Tell me why your own Federal Trade Commission, you know, in the US and A, is investigating Intel for exactly the same reason? Oh thats right, its because the USA hates capitalism too, and y'all are a bunch of commies. Cos, if the FTC is doing same thing as the EU, and the EU = commies, then logically the US FTC is also full of commies.

And that means both South Korea and Japan are also commies, because they even found Intel guilty already. Guess some commies work faster than others hey?

RE: I would laugh...
By iFX on 5/13/09, Rating: -1
RE: I would laugh...
By Eckstein on 5/13/2009 10:55:26 AM , Rating: 2
I can only speak for myself, but I vote for a libertarian party here.
Too bad that this doesn't fit in your twisted and absolutistic view on the world!

RE: I would laugh...
By Proteusza on 5/13/2009 12:12:34 PM , Rating: 4
Ba ha ha ha! Now you are the victim!

I guarantee you that the majority. DailyTech's readership is made up of 18-30 year old males in the USA. If that makes them "socialist", then so be it.

Intel's actions were in fact anti capitalist, since they harm the free market. Capitalism works on the concept of a free and fair market, Intel isnt so keen on that.

RE: I would laugh...
By Nathanael349 on 5/13/09, Rating: 0
RE: I would laugh...
By iFX on 5/13/2009 10:54:04 AM , Rating: 1
Microsoft and IBM, circa 1980 - aka - David and Goliath.

Point, set, match.

Large corporations to not stifle innovation - this is just a lie perpetuated by those who believe that every success a corporation has created for itself actually should belong to some kid in a basement.

RE: I would laugh...
By Nathanael349 on 5/13/2009 11:01:50 AM , Rating: 2
Yes, but Microsoft only succeeded due to anti-trust regulation. If IBM could pay retailers not to sell microsoft's OS they wouldn't exist and innovation would be stifled. ;)

Go back and re-read my post and you'll see I'm not saying that the existence of large corporations stifles innovation. I'm saying market abuse does.

This is the argumentative fallacy you committed:

RE: I would laugh...
By iFX on 5/13/2009 11:05:37 AM , Rating: 2
You have never seen me state that anti-trust legislation is bad. You made that assumption though, which is the fallacy of your character.

Microsoft's success was perpetrated primarily through their resourcefulness and ability to offer products people wanted to buy - and no huge corporation could stop them.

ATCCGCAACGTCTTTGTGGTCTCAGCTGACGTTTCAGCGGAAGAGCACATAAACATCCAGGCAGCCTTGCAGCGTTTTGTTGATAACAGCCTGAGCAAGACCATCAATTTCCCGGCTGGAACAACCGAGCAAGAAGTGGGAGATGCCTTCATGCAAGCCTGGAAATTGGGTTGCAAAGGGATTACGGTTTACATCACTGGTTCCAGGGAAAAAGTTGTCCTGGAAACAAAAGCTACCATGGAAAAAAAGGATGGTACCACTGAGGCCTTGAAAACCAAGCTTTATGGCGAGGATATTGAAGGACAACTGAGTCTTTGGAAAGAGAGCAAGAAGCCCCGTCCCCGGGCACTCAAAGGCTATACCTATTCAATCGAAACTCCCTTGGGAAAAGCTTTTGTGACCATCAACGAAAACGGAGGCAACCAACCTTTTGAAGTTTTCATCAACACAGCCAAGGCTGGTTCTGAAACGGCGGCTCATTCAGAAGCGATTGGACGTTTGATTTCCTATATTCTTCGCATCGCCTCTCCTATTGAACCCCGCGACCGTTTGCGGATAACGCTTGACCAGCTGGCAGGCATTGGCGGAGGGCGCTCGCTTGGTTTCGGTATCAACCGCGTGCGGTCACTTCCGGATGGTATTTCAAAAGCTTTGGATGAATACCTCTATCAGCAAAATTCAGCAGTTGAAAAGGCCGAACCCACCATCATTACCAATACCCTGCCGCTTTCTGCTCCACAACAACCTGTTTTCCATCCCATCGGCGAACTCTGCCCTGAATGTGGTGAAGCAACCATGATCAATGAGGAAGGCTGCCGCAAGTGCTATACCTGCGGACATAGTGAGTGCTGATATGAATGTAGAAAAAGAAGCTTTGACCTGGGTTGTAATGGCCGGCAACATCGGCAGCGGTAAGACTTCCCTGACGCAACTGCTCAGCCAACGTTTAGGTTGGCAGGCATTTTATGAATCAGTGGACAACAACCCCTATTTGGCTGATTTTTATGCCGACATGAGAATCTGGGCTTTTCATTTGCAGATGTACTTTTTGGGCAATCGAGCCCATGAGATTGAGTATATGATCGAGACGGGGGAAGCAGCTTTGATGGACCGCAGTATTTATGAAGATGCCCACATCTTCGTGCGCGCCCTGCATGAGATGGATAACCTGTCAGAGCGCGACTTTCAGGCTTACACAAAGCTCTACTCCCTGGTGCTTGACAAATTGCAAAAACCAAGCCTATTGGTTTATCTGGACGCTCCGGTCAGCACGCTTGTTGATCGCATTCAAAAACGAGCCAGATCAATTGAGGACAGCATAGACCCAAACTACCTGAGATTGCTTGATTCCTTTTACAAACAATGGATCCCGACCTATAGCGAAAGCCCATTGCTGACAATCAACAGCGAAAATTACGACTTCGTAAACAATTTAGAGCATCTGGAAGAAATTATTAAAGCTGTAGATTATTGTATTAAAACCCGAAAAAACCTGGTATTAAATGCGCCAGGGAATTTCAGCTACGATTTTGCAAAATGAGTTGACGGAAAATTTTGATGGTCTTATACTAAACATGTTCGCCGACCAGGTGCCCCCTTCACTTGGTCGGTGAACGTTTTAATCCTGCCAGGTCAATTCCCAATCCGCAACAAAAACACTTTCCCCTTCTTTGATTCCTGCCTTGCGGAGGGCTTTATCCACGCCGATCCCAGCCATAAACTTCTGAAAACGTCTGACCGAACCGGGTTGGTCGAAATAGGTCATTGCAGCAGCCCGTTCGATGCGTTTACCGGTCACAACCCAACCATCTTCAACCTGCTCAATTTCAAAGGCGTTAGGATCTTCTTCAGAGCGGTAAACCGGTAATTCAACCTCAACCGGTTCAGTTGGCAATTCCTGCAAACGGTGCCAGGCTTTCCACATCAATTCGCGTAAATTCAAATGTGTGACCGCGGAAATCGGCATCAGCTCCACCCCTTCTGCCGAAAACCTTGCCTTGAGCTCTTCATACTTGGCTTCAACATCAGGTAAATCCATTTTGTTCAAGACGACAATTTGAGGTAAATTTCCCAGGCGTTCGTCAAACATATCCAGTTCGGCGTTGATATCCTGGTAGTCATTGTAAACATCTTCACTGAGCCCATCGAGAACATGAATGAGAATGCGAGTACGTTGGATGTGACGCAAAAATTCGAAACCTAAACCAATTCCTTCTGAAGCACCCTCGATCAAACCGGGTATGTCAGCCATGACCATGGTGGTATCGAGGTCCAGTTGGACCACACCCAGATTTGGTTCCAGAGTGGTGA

RE: I would laugh...
By Nathanael349 on 5/13/2009 11:12:18 AM , Rating: 2
I haven't assumed that. You yourself in your first (or second) post claimed that the best market is an unregulated one - anti-trust regulation is regulation no matter how you look at it. You've just shifted your position by a mile right now ;) (debating 101, don't do that :P ).

You do realize that what Intel did flies in the face of anti-trust regulation right?

This is my last reply, exam season ;) .

RE: I would laugh...
By iFX on 5/13/2009 11:16:42 AM , Rating: 2
You have assumed it, foolishly I may add. Now that you have no argument you are baiting on semantics to move focus away your own failure to bolster your misguided and factually incorrect points. My words are there to read and however you may misquote them the original text of course can't be changed.

Of course this is your last post. Flame and run. Typical.

RE: I would laugh...
By omnicronx on 5/13/2009 11:40:04 AM , Rating: 3
Now that you have no argument you are baiting on semantics to move focus away your own failure to bolster your misguided and factually incorrect points.
Haha, thats exactly what you are doing by going off on this tangent.

RE: I would laugh...
By iFX on 5/13/2009 12:57:27 PM , Rating: 1
Let me get you back on track then since you have ADHD. This is something I stated a few posts up. Just so there is no confusion.

Microsoft's success was perpetrated primarily through their resourcefulness and ability to offer products people wanted to buy - and no huge corporation could stop them.

RE: I would laugh...
By omnicronx on 5/13/2009 11:10:13 AM , Rating: 2
Point, set, match.
Microsoft was found guilty of being anti competitive and stifling competition, try again.

Please do not put IBM in the same boat as either. If not for them Intel would be the ONLY CPU maker in the market. IBM single handedly made competition possible by not allowing Intel to be the only CPU maker for their PC's.

You point does not prove anything, there is no rule set in stone that large corporations stifle competition, but that does not mean it does not happen. Intel has admitted to all the charges (rebates, incentives etc, exclusivity deals), they just don't think it is illegal, because it is the 'nature of the cpu industry'. The problem is this is an industry THEY CREATED so this is not a defense at all.

RE: I would laugh...
By iFX on 5/13/2009 11:20:02 AM , Rating: 1
Please don't expect me to seriously consider that argument.

The original point was offered that large companies stifle competition. Microsoft is the perfect example during their early years. Whatever they may or may not be guilty of later in their history is irrelevant to the fact that they did indeed take on IBM and that IBM was unable to stop them.

Try again please, troll.

RE: I would laugh...
By omnicronx on 5/13/2009 11:48:35 AM , Rating: 2
Microsoft is the perfect example during their early years. Whatever they may or may not be guilty of later in their history is irrelevant to the fact that they did indeed take on IBM and that IBM was unable to stop them.
Thats the most ridiculous claim ever made. Of course it matters what they did later on in history. The MS antitrust case was at the peak of their dominance, are you really trying to imply that this does not count? When a large company stifles competition is irrelevent, the fact remains that MS was charged with anticompetitive activity and was forced to cease and desist. You have absolutely no argument here.